Entertainment Music 02 Dec 2017 A sacred bond with m ...

A sacred bond with music

DECCAN CHRONICLE. | JAYWANT NAIDU
Published Dec 2, 2017, 12:22 am IST
Updated Dec 2, 2017, 12:22 am IST
Having been trained by the legendary Pandit Jasraj, this curious teenager is already a musical prodigy.
Runs in the family: Pandit Jasraj with his son Rattan Mohan Sharma (left) and grandson Swar Sharma (right). (Photo: DC)
 Runs in the family: Pandit Jasraj with his son Rattan Mohan Sharma (left) and grandson Swar Sharma (right). (Photo: DC)

When you see a 17-year-old boy speaking meekly, it is but natural to wonder what would happen if he is asked to perform on a public platform like the 45th Pandit Motiram Maniram Samaroah. However, the shy Swar Sharma stunned everyone at the festival with his masterly rendition of a not so familiar raga, the Nat Narayan.

Incidentally, Swar is the grandson of Sangeet Martand Pandit Jasraj, who has been organising this festival of music as a tribute to his father Pandit Motiram and his brother Pandit Maniram annually,  since its inception in 1972. Says Pandit Jasraj, “Swar sang so beautifully. He is very dedicated to his music. My father must have sung Nat Narayan around the age of 25 and Swar is already singing it at the age of 17. He  can sing many intricate patterns with ease. There is a spark in the younger generation to constantly be updated about the fast-changing world. Swar is no different.”

 

But it was not easy to speak to the budding musician, as he couldn’t stop blushing. “Music has always been a part of my life. I have been constantly listening to my father Rattan Mohan Sharma, who is a performer and teacher of Hindustani music. But, I really love the music of my Daadu (referring to Pandit Jasraj). I have been taking music lessons from him. Sometimes, it’s not easy for me to ask questions about a composition. Almost for a month I was thinking of how to ask him to teach me the Nat Narayan. One day when I finally asked, Daadu started smiling incessantly. He is a very keen observer. I feel lost in his music. I like to play basketball, but there is very little time and place available in our neighbourhood,” shares  Swar.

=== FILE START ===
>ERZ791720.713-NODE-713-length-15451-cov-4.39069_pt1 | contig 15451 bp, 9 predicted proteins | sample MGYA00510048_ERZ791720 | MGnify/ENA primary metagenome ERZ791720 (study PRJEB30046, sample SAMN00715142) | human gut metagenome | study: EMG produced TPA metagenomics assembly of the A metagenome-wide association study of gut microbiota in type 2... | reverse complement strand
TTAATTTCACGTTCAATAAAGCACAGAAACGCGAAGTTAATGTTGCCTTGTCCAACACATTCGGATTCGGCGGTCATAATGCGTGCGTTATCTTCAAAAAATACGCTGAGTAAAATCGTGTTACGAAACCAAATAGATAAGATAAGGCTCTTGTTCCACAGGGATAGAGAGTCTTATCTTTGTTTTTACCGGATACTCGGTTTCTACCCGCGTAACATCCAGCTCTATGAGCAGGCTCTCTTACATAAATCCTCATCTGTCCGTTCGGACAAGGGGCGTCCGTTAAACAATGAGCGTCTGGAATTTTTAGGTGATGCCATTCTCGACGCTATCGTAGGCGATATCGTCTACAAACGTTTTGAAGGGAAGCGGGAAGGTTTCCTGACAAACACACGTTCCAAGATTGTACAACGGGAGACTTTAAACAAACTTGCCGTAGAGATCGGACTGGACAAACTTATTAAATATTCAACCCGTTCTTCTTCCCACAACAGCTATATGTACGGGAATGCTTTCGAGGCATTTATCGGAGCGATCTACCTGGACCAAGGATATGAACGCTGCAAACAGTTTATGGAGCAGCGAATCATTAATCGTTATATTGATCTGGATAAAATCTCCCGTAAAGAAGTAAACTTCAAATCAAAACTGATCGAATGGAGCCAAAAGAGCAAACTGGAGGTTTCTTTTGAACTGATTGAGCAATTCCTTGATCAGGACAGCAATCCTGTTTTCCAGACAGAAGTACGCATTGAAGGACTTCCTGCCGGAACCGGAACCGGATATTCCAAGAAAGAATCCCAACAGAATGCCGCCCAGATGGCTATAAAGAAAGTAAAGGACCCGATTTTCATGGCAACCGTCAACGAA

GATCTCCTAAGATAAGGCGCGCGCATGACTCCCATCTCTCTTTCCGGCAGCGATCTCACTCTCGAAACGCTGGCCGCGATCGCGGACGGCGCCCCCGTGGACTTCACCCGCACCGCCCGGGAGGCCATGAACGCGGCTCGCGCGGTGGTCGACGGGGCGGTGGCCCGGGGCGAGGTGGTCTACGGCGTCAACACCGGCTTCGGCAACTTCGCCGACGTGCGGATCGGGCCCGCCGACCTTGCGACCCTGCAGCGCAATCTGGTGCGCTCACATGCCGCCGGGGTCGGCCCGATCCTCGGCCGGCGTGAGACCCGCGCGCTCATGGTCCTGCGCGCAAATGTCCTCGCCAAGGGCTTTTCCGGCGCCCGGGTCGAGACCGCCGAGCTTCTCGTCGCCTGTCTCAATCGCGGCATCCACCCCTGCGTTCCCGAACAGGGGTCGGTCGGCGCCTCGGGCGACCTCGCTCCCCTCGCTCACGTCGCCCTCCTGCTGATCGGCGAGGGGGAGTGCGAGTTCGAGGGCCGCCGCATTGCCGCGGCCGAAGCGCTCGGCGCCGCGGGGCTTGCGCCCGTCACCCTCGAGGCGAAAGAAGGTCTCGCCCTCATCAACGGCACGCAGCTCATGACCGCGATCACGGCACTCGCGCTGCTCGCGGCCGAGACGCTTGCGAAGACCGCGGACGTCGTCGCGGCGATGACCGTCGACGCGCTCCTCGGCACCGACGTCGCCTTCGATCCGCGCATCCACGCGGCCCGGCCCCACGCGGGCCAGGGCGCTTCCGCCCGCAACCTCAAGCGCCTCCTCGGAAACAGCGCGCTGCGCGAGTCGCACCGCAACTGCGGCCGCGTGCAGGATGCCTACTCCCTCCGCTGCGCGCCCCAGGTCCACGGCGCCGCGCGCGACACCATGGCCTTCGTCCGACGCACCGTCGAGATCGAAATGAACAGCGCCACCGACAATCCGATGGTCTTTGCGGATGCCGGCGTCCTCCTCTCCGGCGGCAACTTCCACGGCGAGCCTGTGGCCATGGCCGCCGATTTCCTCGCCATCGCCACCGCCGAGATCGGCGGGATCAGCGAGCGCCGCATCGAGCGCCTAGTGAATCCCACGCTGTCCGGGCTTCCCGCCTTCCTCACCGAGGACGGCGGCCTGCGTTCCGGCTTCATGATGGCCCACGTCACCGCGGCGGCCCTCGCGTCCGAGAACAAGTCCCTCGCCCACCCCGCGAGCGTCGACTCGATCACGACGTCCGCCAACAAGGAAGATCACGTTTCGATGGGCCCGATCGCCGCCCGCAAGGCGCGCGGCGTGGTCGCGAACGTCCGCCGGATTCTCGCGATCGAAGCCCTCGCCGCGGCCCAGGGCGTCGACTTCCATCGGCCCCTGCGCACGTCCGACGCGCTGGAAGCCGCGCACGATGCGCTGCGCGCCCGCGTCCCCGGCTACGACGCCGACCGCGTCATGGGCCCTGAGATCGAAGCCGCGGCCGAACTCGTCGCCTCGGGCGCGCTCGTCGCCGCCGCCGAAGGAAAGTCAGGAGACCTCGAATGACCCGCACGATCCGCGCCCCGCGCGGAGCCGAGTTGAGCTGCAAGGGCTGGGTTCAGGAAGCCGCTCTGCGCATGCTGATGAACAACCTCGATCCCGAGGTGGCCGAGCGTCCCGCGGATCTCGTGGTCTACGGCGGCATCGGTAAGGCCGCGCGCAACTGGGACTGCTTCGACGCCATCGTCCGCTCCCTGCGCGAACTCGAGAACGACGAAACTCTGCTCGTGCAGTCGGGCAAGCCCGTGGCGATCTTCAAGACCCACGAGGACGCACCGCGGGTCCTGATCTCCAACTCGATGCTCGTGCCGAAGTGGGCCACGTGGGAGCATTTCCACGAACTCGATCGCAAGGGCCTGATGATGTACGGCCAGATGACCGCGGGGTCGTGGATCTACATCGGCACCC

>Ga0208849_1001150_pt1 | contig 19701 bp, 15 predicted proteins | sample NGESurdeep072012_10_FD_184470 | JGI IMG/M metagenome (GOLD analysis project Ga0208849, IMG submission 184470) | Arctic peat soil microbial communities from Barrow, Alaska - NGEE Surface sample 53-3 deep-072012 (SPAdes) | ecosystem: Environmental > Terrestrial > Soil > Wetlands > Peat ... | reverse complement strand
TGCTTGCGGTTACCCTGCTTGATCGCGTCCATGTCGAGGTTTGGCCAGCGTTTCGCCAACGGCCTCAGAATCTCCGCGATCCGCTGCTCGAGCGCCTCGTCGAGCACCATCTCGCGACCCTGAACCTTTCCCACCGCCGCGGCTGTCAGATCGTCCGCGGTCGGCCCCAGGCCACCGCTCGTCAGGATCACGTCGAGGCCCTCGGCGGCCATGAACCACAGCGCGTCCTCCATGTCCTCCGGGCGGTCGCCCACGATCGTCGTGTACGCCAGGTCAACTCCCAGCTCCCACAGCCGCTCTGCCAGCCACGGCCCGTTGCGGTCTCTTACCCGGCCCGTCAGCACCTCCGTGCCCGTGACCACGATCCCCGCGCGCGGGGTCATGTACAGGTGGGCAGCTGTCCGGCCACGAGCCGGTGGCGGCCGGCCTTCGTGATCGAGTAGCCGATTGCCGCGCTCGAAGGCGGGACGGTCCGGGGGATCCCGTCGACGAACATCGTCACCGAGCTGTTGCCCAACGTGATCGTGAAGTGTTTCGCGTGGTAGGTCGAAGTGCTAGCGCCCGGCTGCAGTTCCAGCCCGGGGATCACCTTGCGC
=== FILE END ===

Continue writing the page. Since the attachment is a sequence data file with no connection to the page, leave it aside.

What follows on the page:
His father, Rattan says, “Swar’s interest in classical music has grown. He is not interested in Bollywood music. My wife and I do not remind him to practice anymore. It’s very interesting that the pursuit of music has helped Swar to secure admission in his college as part of the cultural quota. The bonding between Mamaji (Pandit Jasraj) and my son is very sacred.”

Talking about the legacy of the Mewati Gharana, Pandit Jasraj concludes, “For me, legacy is not about keeping it within the family. Any student who is talented and works hard is welcome to take the legacy forward!”

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